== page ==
We escape partly out of habit, and partly because the work we’re doing is less interesting. Think you’re not addicted to something on your phone? Try deleting or just burying your most used apps in a folder someplace that’s harder to find. You’ll notice right away just how many times a day you go looking for those specific apps.

So how do you beat proactive procrastination?

Set limits upon yourself. Apple and Android devices but have a variation of “screen time” where you can set limits on how long you can use certain apps. Applications like RescueTime help you track your time and block distractions while you’re working. Chrome extensions like News Feed Eradicator can eliminate your Facebook feed so you can’t mindlessly scroll at work. Distraction Free for YouTube does a similar job by removing the distracting elements of YouTube like the sidebar suggested videos and autoplay.

6. Not Taking Breaks


Many of the ideas shared here are about pushing the outside world away so that you can focus on the more critical tasks at hand. However, you can’t go robotic and eliminate everything in life that’s tempting. You need to carve out time to rejuvenate and relax your mind.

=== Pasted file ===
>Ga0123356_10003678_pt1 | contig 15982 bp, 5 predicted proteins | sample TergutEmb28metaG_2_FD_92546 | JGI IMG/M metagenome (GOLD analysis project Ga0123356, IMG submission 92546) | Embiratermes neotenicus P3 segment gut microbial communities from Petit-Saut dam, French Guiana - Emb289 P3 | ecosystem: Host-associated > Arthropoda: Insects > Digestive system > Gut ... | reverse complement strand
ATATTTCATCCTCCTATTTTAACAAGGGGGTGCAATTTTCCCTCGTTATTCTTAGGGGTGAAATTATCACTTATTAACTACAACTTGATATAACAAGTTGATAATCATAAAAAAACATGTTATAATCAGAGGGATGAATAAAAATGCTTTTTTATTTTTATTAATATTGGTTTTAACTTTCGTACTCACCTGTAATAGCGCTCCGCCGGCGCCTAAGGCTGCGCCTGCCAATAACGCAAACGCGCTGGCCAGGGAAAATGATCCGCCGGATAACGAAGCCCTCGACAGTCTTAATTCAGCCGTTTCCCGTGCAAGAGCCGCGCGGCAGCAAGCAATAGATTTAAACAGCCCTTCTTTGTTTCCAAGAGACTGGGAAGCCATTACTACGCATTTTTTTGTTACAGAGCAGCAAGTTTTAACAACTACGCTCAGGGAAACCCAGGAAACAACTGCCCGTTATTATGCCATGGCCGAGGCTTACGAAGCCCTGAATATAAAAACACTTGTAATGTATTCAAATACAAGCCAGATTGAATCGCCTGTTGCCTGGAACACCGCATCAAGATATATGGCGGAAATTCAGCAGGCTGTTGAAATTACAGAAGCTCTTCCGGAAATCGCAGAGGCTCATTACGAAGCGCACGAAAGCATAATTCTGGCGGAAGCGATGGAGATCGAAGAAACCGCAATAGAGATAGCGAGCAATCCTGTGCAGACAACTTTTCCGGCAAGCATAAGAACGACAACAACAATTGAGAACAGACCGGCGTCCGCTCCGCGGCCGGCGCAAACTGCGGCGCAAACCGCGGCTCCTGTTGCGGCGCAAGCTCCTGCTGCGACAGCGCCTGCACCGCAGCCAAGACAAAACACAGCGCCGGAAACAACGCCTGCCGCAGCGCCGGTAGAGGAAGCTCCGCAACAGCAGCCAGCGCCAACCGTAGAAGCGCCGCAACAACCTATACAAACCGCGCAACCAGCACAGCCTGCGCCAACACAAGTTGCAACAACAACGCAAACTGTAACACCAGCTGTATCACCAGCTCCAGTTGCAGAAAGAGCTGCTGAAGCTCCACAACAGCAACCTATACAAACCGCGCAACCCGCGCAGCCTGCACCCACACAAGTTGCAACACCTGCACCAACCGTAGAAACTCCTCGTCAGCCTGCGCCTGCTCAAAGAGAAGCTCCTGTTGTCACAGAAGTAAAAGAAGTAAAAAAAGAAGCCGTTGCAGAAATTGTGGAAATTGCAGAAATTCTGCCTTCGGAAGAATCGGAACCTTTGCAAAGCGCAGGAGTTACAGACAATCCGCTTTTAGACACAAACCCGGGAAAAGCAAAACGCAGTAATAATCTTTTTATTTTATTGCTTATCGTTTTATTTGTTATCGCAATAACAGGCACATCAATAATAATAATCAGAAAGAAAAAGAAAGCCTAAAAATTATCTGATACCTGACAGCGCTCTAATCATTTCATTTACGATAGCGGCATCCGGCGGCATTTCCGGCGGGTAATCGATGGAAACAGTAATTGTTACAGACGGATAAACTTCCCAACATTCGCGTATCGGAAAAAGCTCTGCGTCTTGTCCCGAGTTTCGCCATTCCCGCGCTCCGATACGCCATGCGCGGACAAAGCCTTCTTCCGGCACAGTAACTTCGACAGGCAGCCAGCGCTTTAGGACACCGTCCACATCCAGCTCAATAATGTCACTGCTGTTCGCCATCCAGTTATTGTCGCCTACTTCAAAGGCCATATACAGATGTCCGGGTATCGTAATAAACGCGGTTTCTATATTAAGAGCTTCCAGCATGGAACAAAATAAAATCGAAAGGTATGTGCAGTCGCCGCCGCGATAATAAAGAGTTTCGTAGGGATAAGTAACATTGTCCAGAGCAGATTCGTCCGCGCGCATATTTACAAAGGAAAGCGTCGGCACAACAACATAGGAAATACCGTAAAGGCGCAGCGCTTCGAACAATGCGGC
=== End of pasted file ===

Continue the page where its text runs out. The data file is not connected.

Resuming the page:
The key here is to find the right work-life balance, since burn out leads to lower productivity in general. Limit overtime, find time for pleasurable interruptions, and make time to stretch and get some sun.

Take a look at your schedule and find pockets of time you can reward yourself with a little walk outside. Pencil in some snack times or time to chat with a colleague while you’re at it. When you do this proactively, you’ll find yourself less tempted to walk away from the important tasks you need to accomplish since you know you have a scheduled break coming up.

7. Battling With Your Emotions

Too often, the reason you’re not productive is that you’re battling some inner force – some feeling or emotion that is pulling the strings and preventing you from doing the meaningful stuff.